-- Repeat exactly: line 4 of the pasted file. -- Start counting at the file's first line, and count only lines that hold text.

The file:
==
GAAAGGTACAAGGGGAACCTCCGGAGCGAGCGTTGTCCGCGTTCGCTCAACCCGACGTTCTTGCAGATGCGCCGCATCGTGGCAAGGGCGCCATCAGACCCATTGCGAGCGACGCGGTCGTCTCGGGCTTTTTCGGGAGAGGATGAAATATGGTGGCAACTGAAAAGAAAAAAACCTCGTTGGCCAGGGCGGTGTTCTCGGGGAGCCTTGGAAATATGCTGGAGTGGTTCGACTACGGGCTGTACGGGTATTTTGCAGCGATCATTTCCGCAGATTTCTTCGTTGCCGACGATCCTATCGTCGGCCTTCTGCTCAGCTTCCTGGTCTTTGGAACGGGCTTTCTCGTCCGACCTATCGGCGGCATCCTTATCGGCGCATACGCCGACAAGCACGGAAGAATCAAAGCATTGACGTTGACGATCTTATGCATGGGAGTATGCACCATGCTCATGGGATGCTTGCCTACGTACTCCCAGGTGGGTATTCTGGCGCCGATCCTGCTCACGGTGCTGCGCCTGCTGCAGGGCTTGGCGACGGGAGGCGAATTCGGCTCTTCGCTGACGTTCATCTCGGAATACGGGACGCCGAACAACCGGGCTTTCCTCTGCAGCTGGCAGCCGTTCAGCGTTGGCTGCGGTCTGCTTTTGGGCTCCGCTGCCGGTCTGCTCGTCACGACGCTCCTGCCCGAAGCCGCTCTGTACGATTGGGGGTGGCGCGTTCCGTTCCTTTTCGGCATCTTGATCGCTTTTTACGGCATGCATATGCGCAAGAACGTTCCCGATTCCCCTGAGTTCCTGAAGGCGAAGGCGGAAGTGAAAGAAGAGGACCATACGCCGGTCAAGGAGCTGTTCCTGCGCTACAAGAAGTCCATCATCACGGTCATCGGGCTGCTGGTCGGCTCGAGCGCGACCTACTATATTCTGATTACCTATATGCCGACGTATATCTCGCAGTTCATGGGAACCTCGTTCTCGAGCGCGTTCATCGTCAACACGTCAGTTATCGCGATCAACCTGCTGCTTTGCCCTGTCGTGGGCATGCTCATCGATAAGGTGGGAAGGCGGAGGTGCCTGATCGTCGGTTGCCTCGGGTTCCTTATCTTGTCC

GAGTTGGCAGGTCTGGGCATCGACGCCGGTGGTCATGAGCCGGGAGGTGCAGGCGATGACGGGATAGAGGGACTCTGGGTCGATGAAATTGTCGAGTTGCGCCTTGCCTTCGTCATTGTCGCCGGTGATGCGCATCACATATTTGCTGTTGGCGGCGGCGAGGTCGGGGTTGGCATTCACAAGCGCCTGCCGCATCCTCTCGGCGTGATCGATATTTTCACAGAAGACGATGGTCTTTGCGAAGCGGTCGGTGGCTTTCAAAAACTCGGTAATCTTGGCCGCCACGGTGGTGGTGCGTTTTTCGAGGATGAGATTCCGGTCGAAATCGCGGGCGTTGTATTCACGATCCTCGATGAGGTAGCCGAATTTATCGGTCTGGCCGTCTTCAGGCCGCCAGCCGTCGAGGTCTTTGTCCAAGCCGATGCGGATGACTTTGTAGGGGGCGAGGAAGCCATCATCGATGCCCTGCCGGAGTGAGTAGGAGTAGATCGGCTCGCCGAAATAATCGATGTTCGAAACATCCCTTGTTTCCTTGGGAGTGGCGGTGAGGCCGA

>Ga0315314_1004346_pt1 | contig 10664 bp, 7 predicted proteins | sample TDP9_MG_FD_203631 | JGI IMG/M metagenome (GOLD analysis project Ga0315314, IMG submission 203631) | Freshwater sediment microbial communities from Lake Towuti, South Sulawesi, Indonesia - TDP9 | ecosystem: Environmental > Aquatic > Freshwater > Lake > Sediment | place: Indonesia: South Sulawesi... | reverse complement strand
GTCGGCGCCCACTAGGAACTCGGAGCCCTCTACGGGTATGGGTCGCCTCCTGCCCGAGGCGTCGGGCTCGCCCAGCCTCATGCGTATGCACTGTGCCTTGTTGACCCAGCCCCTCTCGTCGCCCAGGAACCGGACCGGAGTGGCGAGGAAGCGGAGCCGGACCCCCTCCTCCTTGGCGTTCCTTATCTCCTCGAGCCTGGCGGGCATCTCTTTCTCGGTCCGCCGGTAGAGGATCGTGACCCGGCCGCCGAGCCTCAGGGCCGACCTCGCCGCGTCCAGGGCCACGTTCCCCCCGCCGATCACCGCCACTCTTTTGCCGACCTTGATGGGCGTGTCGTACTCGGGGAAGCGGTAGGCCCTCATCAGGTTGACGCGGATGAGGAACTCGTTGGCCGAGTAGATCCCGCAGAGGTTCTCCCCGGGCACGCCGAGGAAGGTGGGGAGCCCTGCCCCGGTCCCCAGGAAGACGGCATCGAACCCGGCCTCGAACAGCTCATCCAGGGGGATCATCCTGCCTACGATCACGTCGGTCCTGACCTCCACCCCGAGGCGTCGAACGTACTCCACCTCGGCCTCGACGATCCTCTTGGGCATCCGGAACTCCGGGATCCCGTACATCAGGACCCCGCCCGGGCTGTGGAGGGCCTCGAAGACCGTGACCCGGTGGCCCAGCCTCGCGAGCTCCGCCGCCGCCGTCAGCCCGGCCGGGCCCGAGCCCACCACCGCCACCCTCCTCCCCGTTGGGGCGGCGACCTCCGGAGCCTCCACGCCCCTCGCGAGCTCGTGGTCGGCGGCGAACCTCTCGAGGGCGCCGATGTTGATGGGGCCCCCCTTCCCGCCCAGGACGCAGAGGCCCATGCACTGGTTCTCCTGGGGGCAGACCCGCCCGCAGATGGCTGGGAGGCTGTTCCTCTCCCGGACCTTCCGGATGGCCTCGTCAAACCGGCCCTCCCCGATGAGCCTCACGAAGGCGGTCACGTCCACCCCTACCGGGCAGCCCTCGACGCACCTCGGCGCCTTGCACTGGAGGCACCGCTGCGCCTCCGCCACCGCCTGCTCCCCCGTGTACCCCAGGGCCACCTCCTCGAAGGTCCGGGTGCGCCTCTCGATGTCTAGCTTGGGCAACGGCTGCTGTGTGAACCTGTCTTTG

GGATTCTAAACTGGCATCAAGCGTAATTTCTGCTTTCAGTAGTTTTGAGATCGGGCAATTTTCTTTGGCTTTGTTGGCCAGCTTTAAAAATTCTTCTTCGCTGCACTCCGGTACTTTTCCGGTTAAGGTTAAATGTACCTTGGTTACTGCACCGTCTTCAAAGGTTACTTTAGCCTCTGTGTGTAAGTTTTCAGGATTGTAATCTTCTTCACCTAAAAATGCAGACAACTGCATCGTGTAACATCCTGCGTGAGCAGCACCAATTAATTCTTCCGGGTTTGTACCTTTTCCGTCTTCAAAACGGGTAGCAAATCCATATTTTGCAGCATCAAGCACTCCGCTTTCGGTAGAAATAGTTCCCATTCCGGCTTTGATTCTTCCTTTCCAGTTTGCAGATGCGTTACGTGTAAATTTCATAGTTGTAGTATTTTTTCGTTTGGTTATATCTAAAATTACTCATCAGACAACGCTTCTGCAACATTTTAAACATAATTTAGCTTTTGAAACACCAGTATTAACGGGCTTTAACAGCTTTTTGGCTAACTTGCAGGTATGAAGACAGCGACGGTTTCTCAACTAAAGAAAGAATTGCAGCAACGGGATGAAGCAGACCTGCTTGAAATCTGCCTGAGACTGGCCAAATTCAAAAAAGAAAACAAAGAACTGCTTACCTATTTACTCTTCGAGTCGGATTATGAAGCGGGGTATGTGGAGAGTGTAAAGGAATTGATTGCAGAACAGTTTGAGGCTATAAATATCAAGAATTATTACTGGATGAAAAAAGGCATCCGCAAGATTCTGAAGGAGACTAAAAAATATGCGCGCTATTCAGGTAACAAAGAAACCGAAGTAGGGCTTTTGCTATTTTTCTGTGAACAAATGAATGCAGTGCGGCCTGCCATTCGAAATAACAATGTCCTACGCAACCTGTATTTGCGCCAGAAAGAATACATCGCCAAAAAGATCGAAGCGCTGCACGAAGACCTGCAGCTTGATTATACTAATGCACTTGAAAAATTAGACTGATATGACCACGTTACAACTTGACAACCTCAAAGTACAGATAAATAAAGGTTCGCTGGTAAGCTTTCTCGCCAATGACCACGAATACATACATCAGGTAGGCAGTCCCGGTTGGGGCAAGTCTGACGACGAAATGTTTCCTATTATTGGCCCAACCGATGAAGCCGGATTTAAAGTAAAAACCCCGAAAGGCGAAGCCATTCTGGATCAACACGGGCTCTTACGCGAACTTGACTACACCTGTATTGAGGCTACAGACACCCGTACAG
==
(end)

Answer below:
GTCGGCGCCCACTAGGAACTCGGAGCCCTCTACGGGTATGGGTCGCCTCCTGCCCGAGGCGTCGGGCTCGCCCAGCCTCATGCGTATGCACTGTGCCTTGTTGACCCAGCCCCTCTCGTCGCCCAGGAACCGGACCGGAGTGGCGAGGAAGCGGAGCCGGACCCCCTCCTCCTTGGCGTTCCTTATCTCCTCGAGCCTGGCGGGCATCTCTTTCTCGGTCCGCCGGTAGAGGATCGTGACCCGGCCGCCGAGCCTCAGGGCCGACCTCGCCGCGTCCAGGGCCACGTTCCCCCCGCCGATCACCGCCACTCTTTTGCCGACCTTGATGGGCGTGTCGTACTCGGGGAAGCGGTAGGCCCTCATCAGGTTGACGCGGATGAGGAACTCGTTGGCCGAGTAGATCCCGCAGAGGTTCTCCCCGGGCACGCCGAGGAAGGTGGGGAGCCCTGCCCCGGTCCCCAGGAAGACGGCATCGAACCCGGCCTCGAACAGCTCATCCAGGGGGATCATCCTGCCTACGATCACGTCGGTCCTGACCTCCACCCCGAGGCGTCGAACGTACTCCACCTCGGCCTCGACGATCCTCTTGGGCATCCGGAACTCCGGGATCCCGTACATCAGGACCCCGCCCGGGCTGTGGAGGGCCTCGAAGACCGTGACCCGGTGGCCCAGCCTCGCGAGCTCCGCCGCCGCCGTCAGCCCGGCCGGGCCCGAGCCCACCACCGCCACCCTCCTCCCCGTTGGGGCGGCGACCTCCGGAGCCTCCACGCCCCTCGCGAGCTCGTGGTCGGCGGCGAACCTCTCGAGGGCGCCGATGTTGATGGGGCCCCCCTTCCCGCCCAGGACGCAGAGGCCCATGCACTGGTTCTCCTGGGGGCAGACCCGCCCGCAGATGGCTGGGAGGCTGTTCCTCTCCCGGACCTTCCGGATGGCCTCGTCAAACCGGCCCTCCCCGATGAGCCTCACGAAGGCGGTCACGTCCACCCCTACCGGGCAGCCCTCGACGCACCTCGGCGCCTTGCACTGGAGGCACCGCTGCGCCTCCGCCACCGCCTGCTCCCCCGTGTACCCCAGGGCCACCTCCTCGAAGGTCCGGGTGCGCCTCTCGATGTCTAGCTTGGGCAACGGCTGCTGTGTGAACCTGTCTTTG